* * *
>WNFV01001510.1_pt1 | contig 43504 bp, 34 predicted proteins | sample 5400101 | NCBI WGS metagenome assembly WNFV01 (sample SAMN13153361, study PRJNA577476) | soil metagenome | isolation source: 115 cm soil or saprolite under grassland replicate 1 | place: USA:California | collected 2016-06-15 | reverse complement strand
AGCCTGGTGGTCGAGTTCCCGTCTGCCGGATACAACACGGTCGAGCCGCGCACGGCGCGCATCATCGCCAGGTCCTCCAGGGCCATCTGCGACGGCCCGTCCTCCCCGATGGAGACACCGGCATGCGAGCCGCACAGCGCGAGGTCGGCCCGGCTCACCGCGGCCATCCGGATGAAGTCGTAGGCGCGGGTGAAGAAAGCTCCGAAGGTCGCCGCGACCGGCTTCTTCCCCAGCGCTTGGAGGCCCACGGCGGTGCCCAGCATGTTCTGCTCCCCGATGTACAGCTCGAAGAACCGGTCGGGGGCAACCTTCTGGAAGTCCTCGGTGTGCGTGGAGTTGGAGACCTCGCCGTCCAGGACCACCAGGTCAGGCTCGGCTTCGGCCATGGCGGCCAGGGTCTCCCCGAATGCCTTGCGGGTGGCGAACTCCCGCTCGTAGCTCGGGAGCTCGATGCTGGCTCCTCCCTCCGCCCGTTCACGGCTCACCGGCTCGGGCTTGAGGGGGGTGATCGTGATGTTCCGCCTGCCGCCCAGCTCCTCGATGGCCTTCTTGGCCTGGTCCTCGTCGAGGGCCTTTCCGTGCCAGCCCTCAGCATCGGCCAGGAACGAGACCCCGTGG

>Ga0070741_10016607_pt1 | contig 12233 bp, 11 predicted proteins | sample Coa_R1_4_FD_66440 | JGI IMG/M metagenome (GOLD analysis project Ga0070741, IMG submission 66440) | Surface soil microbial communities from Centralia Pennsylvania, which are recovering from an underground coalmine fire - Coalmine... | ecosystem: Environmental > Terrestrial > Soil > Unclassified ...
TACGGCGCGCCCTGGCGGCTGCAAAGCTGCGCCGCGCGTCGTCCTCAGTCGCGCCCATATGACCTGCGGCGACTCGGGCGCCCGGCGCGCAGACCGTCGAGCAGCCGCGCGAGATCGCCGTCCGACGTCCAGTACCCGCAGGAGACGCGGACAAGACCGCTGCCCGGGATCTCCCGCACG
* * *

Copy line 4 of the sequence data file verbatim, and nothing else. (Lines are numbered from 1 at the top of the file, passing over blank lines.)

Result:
TACGGCGCGCCCTGGCGGCTGCAAAGCTGCGCCGCGCGTCGTCCTCAGTCGCGCCCATATGACCTGCGGCGACTCGGGCGCCCGGCGCGCAGACCGTCGAGCAGCCGCGCGAGATCGCCGTCCGACGTCCAGTACCCGCAGGAGACGCGGACAAGACCGCTGCCCGGGATCTCCCGCACG